In your response to the question entitled Women's Role in Political Affairs in Early Islam you have conclude that the women at "the time of the Holy Prophet (sws) were not politically aware." If Hazrat Ayesha (rta) could travel to fight a war to make sure that the assassins of Hazrat Usman (rta) were punished she must had played a role earlier when opposition between caliphate and Alids surfaced. Why is that not a possibility?
I never wrote "the women at that time were not politically aware?" I wrote: "Women at the time of the Prophet (sws), in general, were not politically aware". If it was not because of women like Ayesha (rta) I had not put the phrase "in general" in my above statement.
The very fact that you only referred to Ayesha (rta) as a politically aware woman at the time of the Prophet (sws) is an evidence to what I wrote in my original reply. If you look at the history of the time of the Prophet (sws) and the early period after him, what percentage of women you think could be considered to be politically aware? Compare this with our era.
In any case, I feel we are going slightly astray in our line of argument with regard to the right of voting. The main issue is that whether women were consulted for selection of a Khalifa after the Prophet (sws) or not is irrelevant to the women demand for right of voting at our time. I again copy what I write in my original reply here:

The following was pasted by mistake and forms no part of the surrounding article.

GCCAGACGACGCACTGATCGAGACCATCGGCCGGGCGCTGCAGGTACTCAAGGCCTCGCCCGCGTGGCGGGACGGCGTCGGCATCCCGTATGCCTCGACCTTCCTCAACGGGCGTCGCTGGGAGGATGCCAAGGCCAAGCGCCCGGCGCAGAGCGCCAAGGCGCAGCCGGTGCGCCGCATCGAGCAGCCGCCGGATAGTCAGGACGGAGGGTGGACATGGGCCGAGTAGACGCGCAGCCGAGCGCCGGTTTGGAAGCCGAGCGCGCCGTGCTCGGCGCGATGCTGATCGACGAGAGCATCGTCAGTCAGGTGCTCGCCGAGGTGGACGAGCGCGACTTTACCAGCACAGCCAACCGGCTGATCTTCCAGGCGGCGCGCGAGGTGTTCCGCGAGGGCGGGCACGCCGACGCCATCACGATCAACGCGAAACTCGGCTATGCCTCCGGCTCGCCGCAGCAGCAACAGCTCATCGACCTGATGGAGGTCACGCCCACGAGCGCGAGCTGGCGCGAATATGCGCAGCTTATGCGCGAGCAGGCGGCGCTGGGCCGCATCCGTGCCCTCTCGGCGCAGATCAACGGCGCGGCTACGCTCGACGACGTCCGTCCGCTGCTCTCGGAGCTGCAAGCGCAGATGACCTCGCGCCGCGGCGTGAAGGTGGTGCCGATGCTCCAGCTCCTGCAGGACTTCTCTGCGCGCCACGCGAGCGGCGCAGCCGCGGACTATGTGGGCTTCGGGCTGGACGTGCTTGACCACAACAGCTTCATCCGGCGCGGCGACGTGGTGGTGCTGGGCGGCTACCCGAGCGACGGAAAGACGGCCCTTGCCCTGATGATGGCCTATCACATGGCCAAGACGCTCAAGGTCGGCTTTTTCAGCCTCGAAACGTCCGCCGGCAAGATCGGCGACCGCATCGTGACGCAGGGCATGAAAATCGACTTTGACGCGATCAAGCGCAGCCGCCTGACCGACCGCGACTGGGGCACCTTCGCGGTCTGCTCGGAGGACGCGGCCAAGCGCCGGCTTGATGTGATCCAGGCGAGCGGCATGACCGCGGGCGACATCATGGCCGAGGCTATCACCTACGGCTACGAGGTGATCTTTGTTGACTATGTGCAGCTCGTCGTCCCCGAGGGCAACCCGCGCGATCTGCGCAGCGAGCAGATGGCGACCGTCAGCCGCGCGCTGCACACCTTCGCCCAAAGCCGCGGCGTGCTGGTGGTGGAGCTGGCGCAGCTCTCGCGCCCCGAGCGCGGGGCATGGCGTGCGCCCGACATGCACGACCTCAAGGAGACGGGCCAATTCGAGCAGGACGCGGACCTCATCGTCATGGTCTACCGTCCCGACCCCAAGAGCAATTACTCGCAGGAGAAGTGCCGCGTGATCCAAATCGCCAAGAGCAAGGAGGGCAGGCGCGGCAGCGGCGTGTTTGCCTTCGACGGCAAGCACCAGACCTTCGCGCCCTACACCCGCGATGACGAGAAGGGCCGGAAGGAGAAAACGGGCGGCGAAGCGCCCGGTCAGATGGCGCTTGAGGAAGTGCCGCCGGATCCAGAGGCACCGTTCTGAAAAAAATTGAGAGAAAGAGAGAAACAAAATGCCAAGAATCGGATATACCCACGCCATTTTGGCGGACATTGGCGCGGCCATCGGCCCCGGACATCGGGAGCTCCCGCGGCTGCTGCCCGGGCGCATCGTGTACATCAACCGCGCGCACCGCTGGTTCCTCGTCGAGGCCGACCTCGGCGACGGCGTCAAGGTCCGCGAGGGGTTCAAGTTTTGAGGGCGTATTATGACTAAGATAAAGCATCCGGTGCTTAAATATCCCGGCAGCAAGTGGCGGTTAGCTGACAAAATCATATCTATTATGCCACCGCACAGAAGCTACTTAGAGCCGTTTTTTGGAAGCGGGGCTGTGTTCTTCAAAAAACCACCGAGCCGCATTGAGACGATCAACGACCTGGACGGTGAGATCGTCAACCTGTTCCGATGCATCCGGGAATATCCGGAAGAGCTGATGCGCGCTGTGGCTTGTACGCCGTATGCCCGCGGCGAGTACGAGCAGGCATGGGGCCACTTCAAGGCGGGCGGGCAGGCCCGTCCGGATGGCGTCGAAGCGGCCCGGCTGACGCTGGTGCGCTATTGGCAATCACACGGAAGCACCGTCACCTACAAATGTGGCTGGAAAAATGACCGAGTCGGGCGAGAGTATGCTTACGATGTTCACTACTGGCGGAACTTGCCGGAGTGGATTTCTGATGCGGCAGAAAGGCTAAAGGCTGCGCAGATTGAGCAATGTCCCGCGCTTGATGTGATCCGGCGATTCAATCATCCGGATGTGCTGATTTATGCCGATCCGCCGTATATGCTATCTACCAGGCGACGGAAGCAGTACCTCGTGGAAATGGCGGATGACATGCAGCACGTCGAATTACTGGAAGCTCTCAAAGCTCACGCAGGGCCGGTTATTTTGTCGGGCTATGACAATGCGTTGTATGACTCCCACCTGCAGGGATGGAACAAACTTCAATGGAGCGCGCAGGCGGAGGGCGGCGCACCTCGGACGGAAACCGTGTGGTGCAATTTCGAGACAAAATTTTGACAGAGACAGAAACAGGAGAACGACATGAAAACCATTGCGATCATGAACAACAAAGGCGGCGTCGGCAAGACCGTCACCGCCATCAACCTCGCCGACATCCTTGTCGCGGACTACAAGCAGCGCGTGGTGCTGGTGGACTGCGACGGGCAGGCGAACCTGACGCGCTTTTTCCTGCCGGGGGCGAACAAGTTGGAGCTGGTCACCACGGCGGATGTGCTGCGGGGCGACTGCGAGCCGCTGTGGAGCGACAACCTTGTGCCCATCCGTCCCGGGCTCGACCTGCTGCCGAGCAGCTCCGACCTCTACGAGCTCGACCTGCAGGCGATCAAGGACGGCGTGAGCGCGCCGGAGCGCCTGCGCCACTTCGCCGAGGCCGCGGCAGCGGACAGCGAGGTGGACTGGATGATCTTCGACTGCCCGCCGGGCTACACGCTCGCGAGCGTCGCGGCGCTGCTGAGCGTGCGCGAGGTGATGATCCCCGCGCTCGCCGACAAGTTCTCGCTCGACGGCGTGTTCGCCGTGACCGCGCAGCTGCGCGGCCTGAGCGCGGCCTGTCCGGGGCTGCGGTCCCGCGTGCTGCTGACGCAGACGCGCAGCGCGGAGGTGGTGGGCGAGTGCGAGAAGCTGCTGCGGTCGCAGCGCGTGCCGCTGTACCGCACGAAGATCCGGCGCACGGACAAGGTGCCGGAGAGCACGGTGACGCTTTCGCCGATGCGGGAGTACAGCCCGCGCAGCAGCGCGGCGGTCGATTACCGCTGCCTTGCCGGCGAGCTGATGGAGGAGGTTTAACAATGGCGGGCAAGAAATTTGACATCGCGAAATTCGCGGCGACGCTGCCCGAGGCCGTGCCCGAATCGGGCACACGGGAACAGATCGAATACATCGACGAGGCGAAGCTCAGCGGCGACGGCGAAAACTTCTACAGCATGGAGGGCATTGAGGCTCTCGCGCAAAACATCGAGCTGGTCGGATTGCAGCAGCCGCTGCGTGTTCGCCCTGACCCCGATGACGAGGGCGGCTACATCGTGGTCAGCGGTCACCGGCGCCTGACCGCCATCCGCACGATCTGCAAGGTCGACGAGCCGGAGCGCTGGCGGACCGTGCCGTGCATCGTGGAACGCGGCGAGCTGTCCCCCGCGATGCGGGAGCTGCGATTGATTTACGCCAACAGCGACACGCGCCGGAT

"The Quranic verse that advises Muslims to base the management of their affairs on consultation (42:38) does not say that only men should be consulted. Also please note that politically there is a difference between consultation and voting. Consulting is an option, voting is a right that is given to citizens according to the constitution. The constitution itself is normally a product of consultation."
In fact, if you want to raise a real objection to the current system of voting you need to point to the fact that why in some Muslim countries we have a voting system in place for election of a leader when the Qur'an advises us to use consultation (and this was also the practice of the Prophet sws and his companions).
My answer to the above would be:
It might be arguable that consultation of trusted people might lead to a better and wiser result when it comes to choosing a leader, as compared to the voting system. Only a political and a social expert can discuss this professionally and even that, I suspect, has to be specific for every society.
However, from the religious point of view, if after "consultation" the trusted people of a nation come to conclusion that because of the infrastructures of their society the leader needs to be elected by voting, then I do not see any problems with this.
Again based on the demands and the profile of such society, it can be discussed whether it is needed to involve women in voting or not. If women of a society that has voting system in place, are demanding the right of voting then this itself is an evidence of their political maturity and awareness and therefore I see no reason why their demand should not be met.